The en banc order came two years after the California attorney general's office's 2002 request for it, and the case has a new twist.

A judge who sat on the original three-judge panel, Michael Daly Hawkins, has recused himself from being considered for the 11-judge rehearing.

After decades of occupation and conflict, this nation is finally embracing democracy as returns from Afghanistan's first presidential election point to interim leader Hamid Karzai as the victor. But a competing power structure no Afghan voted for is lurking just off the political stage: a deeply rooted and ever-expanding opium industry.
Afghanistan is at once the world's newest democracy and its largest producer of heroin: This year, the country had a record opium crop. The narcotic feeds 95% of Europe's addiction and generates an estimated $30 billion in revenue. Most comes from street sales outside Afghanistan.
But even the $2.5 billion that stays in Afghanistan amounts to a third of its economy. The money corrupts government officials, who tolerate trafficking, and finances warlords and terror groups like the Taliban who encourage cultivation and elicit protection money from smugglers.
National and international leaders say an infant democracy and a narco-economy cannot co-exist here. One must gain leverage over the other.
Declaring the spread of AIDS by injection drug use a "public health emergency," Gov. James E. McGreevey yesterday signed an executive order permitting three communities to operate needle-exchange programs.
With less than three weeks left before he resigns, McGreevey acted on a campaign promise to provide drug users access to clean syringes -- a controversial measure that has failed to win legislative support for more than a decade. A last-ditch effort to pass a bill allowing needle exchanges before McGreevey leaves office Nov. 15 stalled two weeks ago.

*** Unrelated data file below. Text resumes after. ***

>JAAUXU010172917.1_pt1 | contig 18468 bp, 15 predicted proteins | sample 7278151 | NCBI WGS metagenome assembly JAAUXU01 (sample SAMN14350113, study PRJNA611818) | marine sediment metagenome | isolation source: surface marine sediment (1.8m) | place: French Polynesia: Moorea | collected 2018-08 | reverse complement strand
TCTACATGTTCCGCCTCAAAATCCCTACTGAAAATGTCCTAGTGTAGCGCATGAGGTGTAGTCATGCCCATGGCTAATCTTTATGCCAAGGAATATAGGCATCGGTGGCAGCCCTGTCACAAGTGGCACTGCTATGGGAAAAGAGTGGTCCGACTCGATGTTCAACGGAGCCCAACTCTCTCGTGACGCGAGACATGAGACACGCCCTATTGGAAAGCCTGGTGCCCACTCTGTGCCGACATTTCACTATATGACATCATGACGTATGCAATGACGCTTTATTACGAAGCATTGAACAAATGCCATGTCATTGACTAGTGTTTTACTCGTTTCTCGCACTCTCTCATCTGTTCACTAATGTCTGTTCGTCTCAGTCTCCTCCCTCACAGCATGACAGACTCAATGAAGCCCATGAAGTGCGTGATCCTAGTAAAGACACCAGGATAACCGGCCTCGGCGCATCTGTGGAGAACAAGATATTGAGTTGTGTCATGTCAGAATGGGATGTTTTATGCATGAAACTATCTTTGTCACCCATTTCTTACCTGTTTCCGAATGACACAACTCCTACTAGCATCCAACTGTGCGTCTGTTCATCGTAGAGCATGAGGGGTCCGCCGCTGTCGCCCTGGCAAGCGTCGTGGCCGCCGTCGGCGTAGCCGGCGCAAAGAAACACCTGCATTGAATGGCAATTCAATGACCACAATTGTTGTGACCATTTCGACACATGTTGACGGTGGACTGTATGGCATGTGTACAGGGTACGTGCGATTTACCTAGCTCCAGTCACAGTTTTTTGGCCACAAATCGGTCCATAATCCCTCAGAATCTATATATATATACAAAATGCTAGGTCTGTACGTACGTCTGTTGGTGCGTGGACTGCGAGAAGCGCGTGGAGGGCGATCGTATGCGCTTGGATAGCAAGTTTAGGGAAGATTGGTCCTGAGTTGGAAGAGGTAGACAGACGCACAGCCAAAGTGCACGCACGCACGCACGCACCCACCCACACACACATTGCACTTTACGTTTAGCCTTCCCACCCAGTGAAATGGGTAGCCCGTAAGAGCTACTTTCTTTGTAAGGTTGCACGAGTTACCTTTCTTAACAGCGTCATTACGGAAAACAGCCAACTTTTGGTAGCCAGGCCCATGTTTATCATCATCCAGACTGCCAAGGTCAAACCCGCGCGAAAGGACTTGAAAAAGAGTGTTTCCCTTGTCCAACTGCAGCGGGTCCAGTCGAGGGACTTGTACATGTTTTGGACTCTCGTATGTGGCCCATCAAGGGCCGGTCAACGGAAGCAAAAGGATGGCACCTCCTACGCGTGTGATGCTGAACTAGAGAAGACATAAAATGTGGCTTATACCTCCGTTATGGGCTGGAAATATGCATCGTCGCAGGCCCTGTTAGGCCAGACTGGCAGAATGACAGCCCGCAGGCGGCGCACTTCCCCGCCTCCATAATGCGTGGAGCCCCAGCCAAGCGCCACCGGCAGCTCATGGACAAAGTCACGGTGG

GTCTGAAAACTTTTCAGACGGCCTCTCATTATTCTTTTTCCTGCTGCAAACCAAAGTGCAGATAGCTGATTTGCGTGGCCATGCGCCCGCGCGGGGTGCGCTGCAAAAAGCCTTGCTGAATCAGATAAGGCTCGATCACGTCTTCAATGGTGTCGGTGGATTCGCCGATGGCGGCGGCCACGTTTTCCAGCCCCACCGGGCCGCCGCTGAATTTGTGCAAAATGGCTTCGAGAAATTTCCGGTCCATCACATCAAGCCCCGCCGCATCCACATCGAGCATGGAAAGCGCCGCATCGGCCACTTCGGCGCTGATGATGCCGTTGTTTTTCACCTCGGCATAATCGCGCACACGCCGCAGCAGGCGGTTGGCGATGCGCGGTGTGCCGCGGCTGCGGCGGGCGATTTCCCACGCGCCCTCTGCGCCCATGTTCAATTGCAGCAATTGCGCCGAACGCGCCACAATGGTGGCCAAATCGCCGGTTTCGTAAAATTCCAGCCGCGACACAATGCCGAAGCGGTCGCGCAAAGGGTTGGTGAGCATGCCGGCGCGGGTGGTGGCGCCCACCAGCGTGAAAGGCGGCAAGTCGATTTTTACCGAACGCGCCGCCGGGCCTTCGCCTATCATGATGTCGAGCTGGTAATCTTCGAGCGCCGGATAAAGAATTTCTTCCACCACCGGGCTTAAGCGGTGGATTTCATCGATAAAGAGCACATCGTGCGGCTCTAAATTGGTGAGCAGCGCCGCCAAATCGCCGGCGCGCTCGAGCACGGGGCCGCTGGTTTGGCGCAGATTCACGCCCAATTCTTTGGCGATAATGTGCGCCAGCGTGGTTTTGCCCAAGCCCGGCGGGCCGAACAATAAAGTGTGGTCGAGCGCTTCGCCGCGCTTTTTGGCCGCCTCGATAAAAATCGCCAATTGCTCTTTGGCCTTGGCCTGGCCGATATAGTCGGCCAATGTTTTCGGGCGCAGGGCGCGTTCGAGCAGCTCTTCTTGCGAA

Federal and provincial governments were called on Wednesday to establish needle-exchange programs in Canadian prisons to combat escalating rates of HIV and hepatitis C among prisoners.
The Canadian HIV/AIDS Legal Network and the Ontario Medical Association (OMA) both spoke out on the issue, warning that the general population is being put at risk when prisoners infected with blood borne illnesses are released from jail.

Rampant HIV and hepatitis C infection in Canadian prisons "constitute a clear and present health risk" -- not just to prisoners and the correctional officers who guard them, but also to ordinary law-abiding citizens on the outside.
So says the Ontario Medical Association, which represents the province's 23,000 physicians and which yesterday joined the chorus of voices demanding the establishment of needle-exchange programs in both federal and provincial jails.